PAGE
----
PARIS (Reuters) – France wants talks with NATO allies to discuss Turkey’s increasingly “aggressive” role in Libya, a presidential official said on Monday, and the foreign ministry accused Ankara of thwarting truce efforts by breaking a U.N. arms embargo.
Turkey, which backs the internationally recognised government in Tripoli, has secured a foothold in Libya by helping to repel an assault on the capital by the Libyan National Army (LNA) of eastern commander Khalifa Haftar, who is backed by the United Arab Emirates, Egypt and Russia.
A Turkish source said on Monday that the Tripoli government was discussing possible Turkish use of two military bases in Libya, with a view to establishing a lasting Turkish presence.
Paris has been accused of supporting Haftar politically, having previously given him military assistance to fight Islamist militants. France denies backing Haftar but has stopped short of castigating his allies, while repeatedly criticising Turkey.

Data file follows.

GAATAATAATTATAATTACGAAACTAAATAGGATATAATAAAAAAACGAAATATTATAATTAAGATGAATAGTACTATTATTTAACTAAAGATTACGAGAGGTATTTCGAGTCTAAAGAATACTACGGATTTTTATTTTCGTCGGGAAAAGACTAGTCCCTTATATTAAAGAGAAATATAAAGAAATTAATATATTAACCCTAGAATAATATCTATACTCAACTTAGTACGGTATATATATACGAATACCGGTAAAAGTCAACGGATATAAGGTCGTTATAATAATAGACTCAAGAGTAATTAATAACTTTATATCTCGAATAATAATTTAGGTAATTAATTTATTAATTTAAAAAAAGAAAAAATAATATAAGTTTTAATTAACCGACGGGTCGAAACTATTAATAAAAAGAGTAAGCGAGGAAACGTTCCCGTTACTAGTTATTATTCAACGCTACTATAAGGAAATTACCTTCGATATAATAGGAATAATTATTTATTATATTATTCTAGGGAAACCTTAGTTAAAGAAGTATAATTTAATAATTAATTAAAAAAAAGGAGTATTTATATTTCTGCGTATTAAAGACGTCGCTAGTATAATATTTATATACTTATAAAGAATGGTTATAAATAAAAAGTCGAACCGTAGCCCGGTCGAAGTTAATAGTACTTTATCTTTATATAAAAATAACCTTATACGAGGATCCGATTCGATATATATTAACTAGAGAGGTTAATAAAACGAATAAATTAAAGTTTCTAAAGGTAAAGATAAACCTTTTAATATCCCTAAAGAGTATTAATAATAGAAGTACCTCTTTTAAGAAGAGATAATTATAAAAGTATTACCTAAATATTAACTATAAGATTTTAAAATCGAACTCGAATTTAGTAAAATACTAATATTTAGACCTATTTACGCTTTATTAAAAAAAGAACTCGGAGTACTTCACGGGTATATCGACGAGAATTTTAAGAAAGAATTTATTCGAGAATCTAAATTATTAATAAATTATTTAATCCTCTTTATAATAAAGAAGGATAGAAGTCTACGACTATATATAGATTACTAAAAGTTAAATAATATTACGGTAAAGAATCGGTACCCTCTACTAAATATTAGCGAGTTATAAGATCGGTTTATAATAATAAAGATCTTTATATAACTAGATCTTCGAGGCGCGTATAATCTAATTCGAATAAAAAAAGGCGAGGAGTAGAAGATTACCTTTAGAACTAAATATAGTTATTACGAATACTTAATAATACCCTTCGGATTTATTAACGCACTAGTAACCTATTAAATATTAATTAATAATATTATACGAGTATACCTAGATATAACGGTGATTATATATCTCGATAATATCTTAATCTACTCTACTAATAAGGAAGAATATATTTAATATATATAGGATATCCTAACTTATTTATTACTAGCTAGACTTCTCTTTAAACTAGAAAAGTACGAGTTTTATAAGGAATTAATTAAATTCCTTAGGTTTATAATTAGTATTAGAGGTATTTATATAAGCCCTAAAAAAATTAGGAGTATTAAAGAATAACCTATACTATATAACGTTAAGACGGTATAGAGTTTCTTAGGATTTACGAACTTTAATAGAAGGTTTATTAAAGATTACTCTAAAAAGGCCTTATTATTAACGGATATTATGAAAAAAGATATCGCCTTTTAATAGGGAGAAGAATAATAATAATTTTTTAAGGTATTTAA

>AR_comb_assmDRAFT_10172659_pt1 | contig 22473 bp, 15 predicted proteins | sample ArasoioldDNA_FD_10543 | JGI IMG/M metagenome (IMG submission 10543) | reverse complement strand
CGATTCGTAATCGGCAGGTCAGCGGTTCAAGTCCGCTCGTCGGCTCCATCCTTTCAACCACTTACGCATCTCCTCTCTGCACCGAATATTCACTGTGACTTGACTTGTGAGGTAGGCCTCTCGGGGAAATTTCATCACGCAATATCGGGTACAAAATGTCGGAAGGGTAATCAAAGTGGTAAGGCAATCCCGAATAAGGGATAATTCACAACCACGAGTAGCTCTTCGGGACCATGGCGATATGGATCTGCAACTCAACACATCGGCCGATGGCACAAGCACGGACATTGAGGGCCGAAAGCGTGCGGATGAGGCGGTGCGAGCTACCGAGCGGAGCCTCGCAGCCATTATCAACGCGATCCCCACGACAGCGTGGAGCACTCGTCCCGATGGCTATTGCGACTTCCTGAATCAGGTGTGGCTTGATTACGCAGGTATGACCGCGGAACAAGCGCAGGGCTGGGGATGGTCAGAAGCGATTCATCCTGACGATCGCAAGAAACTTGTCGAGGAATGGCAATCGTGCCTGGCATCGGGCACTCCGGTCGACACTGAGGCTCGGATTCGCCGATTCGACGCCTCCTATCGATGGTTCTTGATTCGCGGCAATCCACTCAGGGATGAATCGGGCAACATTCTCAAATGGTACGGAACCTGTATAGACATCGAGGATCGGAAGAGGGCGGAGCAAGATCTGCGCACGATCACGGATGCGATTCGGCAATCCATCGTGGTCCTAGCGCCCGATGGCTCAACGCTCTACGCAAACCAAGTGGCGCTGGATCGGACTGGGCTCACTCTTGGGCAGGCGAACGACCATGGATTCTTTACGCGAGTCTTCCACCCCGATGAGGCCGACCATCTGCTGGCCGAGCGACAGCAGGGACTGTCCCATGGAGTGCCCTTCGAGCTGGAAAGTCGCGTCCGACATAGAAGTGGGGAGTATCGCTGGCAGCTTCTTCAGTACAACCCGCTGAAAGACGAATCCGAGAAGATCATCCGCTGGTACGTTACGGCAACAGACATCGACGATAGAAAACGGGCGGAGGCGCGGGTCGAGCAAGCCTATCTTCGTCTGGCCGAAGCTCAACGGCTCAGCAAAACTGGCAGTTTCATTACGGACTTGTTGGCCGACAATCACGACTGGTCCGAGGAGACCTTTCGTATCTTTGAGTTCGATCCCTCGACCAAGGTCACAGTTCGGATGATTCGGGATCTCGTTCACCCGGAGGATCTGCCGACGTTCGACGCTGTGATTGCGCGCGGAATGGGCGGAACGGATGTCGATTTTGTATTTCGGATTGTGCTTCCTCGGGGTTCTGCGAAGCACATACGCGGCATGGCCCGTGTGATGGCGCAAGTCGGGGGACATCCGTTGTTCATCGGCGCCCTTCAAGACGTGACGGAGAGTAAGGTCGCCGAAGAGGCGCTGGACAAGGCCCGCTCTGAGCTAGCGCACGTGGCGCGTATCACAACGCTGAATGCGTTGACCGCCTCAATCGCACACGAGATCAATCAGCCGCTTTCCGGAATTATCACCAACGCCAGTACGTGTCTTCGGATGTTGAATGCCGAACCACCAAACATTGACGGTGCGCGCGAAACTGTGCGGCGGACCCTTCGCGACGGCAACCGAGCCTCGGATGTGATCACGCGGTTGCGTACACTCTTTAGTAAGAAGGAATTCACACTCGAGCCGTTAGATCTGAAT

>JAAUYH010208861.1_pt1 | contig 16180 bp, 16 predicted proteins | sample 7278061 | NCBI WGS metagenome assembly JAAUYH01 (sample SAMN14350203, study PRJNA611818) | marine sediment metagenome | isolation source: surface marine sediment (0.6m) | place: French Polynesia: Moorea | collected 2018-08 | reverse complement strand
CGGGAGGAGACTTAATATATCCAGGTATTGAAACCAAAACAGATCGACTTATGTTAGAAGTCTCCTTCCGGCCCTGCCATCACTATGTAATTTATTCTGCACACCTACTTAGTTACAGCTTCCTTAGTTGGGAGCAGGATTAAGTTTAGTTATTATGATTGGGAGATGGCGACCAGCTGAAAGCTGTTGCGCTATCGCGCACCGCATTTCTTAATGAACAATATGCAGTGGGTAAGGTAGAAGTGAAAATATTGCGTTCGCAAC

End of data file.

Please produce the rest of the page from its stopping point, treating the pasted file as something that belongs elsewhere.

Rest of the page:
In a statement on Monday, the ministry said that “foreign interference, in particular the intensification of Turkish support”, including what it said was a violation of the arms embargo, was thwarting efforts to secure a ceasefire.
“These interferences are becoming very problematic and, despite our efforts, the situation is getting bogged down. This increasingly aggressive posture is not acceptable,” the presidential official said.
“Turkey is supposed to be a NATO partner, so this cannot continue.”
Asked what Paris had in mind, the official said there would be discussions soon with Turkey and other NATO partners.
NATO defence ministers are due to hold talks on Wednesday and Thursday.
Ties between Turkey and France are already strained on issues ranging from Syria to oil exploration in the Eastern Mediterranean. Turkish President Tayyip Erdogan this month said France’s support for Haftar had “really upset” him.
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